Photo courtesy of Women for a Healthy Environment.

Water quality has long been an issue in Pittsburgh between its aged infrastructure and history of heavy industrial pollution.

Now the Pittsburgh-based advocacy and education nonprofit, Women for a Healthy Environment (WHE), has released its comprehensive, two-year analysis, Something’s in the Water, of 36 community water systems, assembled via public information and Right to Know requests.

The results show plenty of room for improvement, and the report makes extensive recommendations.

Most water systems in Allegheny County are publicly owned, they found, and many are understaffed and under-resourced. In 2019, more than half reported water quality violations. Eighty percent of water systems had detectable lead levels in their drinking water in 2019.

“Some themes emerged that are wake-up calls to our community: that private water suppliers are more expensive and less transparent than their public counterparts, that collaboration across water systems will promote the sharing of resources, technical expertise and best practices across the region, and that all water systems must commit to ceasing all partial lead service line replacements,” said Michelle Naccarati-Chapkis, executive director of WHE.

That last recommendation sounds odd, but WHE makes it clear that partial lead service line replacements, which means only replacing part of a service line on the public or private side, can actually “cause a spike in lead levels higher than any before any replacement occurred,” says the report.

Lead line replacement. Photo courtesy of WHE.

While the current “action level” for lead in drinking water (set by the EPA) is 15 ppb (parts per billion) — there is no safe level of lead exposure, notes the report.

“So currently, with the data that we have, only about  3% of our water systems are above that 15 parts per billion,” said Maureen Hartwell, WHE’s Policy Fellow. “So they’re within the danger zone if you will. But if the requirements would go down to 10 (ppb) being the trigger … that adds another 15% of local water systems. So there are really a lot of water systems kind of in that gray area right now.”

There are two ways to reduce lead in drinking water — the full replacement of lead service lines and corrosion control.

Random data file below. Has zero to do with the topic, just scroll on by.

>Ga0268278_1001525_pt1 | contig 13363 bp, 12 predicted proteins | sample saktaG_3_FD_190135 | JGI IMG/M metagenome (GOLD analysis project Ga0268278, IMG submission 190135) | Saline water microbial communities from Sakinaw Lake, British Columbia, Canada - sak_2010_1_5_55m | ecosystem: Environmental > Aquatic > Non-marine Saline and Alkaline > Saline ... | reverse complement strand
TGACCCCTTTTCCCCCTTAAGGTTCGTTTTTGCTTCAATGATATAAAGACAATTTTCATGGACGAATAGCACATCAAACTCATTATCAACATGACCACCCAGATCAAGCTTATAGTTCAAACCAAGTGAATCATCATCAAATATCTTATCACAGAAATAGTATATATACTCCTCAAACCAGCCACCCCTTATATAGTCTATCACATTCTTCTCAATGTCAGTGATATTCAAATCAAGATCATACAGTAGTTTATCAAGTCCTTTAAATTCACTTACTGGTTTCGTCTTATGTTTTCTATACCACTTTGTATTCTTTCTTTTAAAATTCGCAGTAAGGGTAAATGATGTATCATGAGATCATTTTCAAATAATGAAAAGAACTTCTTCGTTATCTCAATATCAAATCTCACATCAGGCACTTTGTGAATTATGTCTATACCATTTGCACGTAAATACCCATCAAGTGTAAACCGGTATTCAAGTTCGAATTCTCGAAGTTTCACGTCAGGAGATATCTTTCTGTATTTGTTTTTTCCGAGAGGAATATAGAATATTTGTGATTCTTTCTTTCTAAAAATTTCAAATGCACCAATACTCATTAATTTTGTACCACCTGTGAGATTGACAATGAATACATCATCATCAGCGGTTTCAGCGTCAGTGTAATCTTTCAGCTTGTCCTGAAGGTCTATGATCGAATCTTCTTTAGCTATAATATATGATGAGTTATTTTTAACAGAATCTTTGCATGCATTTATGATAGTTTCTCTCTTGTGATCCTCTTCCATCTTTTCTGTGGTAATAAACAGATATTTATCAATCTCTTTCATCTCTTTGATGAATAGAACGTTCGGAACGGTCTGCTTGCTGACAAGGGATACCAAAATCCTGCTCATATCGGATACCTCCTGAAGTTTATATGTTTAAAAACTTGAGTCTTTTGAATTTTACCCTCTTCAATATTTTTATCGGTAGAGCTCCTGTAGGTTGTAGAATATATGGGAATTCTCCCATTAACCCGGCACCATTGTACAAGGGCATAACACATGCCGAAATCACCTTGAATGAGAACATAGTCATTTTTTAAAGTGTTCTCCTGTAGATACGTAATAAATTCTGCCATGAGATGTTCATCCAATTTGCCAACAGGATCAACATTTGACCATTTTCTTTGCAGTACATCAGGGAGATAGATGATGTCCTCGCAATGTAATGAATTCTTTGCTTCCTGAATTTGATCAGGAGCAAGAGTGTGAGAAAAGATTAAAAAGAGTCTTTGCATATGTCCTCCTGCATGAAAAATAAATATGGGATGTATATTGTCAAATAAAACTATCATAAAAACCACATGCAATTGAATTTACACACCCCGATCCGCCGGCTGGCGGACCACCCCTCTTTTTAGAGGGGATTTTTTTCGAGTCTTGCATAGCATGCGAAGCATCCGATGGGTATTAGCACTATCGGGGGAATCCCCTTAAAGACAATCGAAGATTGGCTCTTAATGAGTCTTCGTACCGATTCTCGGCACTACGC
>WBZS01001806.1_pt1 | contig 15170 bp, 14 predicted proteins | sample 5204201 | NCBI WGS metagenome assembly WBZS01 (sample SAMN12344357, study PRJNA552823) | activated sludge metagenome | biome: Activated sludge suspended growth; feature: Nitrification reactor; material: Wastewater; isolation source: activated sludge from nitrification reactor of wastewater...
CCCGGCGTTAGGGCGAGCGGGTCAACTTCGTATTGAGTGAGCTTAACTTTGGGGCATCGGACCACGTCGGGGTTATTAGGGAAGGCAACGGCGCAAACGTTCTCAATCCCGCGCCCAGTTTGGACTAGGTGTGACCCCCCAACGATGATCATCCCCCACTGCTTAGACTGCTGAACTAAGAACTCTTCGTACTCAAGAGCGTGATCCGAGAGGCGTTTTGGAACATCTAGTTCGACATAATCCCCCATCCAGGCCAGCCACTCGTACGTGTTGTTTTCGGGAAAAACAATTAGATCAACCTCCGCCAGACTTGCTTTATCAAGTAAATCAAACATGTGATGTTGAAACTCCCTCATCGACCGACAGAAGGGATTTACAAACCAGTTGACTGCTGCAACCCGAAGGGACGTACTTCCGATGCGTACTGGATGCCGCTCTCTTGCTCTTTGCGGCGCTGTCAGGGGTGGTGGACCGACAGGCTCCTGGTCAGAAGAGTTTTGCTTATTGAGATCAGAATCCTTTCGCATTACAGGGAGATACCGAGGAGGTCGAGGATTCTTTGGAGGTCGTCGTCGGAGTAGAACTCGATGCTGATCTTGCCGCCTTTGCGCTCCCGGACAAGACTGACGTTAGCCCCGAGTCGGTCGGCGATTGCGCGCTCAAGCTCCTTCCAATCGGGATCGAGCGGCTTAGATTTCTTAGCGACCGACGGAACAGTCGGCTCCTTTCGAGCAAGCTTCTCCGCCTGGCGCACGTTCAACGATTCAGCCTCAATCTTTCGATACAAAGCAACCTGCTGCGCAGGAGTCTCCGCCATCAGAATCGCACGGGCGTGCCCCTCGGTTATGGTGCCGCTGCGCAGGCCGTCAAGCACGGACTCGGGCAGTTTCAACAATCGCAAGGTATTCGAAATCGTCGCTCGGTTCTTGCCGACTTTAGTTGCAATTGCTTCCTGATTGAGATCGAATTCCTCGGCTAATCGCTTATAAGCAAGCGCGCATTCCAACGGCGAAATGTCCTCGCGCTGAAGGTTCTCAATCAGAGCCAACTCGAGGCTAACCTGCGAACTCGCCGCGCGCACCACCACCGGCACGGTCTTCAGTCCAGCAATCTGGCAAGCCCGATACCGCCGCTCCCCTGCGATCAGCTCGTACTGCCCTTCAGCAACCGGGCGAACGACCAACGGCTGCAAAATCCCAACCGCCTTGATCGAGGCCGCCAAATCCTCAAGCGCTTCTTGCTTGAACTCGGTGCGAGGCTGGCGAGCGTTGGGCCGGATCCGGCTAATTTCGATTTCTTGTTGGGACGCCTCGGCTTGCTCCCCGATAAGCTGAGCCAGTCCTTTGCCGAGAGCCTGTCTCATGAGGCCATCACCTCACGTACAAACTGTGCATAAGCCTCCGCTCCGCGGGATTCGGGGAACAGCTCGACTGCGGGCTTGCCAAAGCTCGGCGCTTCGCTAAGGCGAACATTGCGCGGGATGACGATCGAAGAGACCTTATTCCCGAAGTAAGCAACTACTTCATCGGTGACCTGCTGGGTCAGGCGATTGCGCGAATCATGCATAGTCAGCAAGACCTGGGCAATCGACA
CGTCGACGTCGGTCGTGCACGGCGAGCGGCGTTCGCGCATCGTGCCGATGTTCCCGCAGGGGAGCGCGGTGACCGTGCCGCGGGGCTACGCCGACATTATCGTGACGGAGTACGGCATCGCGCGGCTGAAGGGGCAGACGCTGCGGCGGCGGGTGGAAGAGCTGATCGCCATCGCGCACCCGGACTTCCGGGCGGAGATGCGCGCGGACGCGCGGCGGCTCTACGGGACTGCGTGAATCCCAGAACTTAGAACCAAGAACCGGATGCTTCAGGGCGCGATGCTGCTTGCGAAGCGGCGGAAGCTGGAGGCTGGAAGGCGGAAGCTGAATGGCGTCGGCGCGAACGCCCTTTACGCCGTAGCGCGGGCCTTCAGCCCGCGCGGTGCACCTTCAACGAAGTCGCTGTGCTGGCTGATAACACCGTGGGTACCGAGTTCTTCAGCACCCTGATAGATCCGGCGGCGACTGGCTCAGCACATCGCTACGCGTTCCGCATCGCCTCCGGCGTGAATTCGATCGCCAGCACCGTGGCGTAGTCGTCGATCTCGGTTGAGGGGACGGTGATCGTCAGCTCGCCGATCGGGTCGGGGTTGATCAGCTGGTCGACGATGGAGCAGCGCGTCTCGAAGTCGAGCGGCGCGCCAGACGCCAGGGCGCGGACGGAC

There are also actions consumers can take.

WHE recommends requesting a water quality test on your drinking water and purchasing a National Sanitation Foundation-certified water pitcher or faucet mount to filter lead from your water. Also, always use cold tap water when preparing food, beverages and infant formula — cold water is used more often and the lines are usually more frequently flushed.

WHE also recommends attending your water system’s next board meeting (likely easier now, thanks to Zoom) and voicing your concerns.

The report also notes that bottled water isn’t anything special when it comes to lead levels.

“There’s actually not a super-rigorous standard for bottled water,” said WHE Healthy Homes Coordinator Hanna Beightley. “So it’s really not meeting any real production standard other than what some filtered water has to meet. So it’s not usually always considered safer. Sometimes it’s practically exactly what is also in tap water.”

Something’s in the Water also includes details on the Pennsylvania Infrastructure Investment Authority’s (PENNVEST) new Lead Line Replacement project, which is expected to invest $90 million in this work in 2021.

WHE started this report two years ago, when simple questions about water quality were hard to answer by using the websites of community water systems. The 25-page report can be downloaded here.

Michael Machosky

Michael Machosky is a writer and journalist with 18 years of experience writing about everything from development news, food and film to art, travel, books and music. He lives in Greenfield with his wife, Shaunna, and 10-year old son.